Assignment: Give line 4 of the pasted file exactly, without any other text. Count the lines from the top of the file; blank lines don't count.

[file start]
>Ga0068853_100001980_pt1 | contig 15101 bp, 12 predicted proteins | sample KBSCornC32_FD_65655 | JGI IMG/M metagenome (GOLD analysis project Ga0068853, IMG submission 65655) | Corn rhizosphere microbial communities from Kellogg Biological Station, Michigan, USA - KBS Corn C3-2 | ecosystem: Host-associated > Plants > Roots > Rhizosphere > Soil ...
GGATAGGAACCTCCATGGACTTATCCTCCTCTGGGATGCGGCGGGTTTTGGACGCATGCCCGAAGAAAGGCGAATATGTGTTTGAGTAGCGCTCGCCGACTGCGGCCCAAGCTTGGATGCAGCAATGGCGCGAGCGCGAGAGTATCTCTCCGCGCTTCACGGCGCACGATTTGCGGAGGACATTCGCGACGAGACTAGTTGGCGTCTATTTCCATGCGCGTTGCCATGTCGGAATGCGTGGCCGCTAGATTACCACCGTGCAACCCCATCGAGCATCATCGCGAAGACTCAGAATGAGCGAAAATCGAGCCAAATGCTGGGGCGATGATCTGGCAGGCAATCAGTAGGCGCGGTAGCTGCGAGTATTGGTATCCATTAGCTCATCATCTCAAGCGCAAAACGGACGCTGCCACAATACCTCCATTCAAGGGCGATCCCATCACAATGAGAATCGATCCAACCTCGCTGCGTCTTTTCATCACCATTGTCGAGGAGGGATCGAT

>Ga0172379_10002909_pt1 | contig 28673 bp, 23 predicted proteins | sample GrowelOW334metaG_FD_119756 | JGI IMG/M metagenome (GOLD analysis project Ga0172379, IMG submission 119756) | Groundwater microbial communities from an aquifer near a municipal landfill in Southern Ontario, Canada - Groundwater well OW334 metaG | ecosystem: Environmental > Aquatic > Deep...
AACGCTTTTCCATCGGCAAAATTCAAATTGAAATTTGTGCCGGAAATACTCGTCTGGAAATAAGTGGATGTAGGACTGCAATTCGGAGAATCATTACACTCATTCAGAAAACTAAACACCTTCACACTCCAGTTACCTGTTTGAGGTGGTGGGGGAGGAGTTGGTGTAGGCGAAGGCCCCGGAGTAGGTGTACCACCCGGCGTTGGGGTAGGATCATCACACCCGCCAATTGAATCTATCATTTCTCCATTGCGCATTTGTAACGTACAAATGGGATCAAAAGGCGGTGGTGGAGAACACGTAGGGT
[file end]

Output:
AACGCTTTTCCATCGGCAAAATTCAAATTGAAATTTGTGCCGGAAATACTCGTCTGGAAATAAGTGGATGTAGGACTGCAATTCGGAGAATCATTACACTCATTCAGAAAACTAAACACCTTCACACTCCAGTTACCTGTTTGAGGTGGTGGGGGAGGAGTTGGTGTAGGCGAAGGCCCCGGAGTAGGTGTACCACCCGGCGTTGGGGTAGGATCATCACACCCGCCAATTGAATCTATCATTTCTCCATTGCGCATTTGTAACGTACAAATGGGATCAAAAGGCGGTGGTGGAGAACACGTAGGGT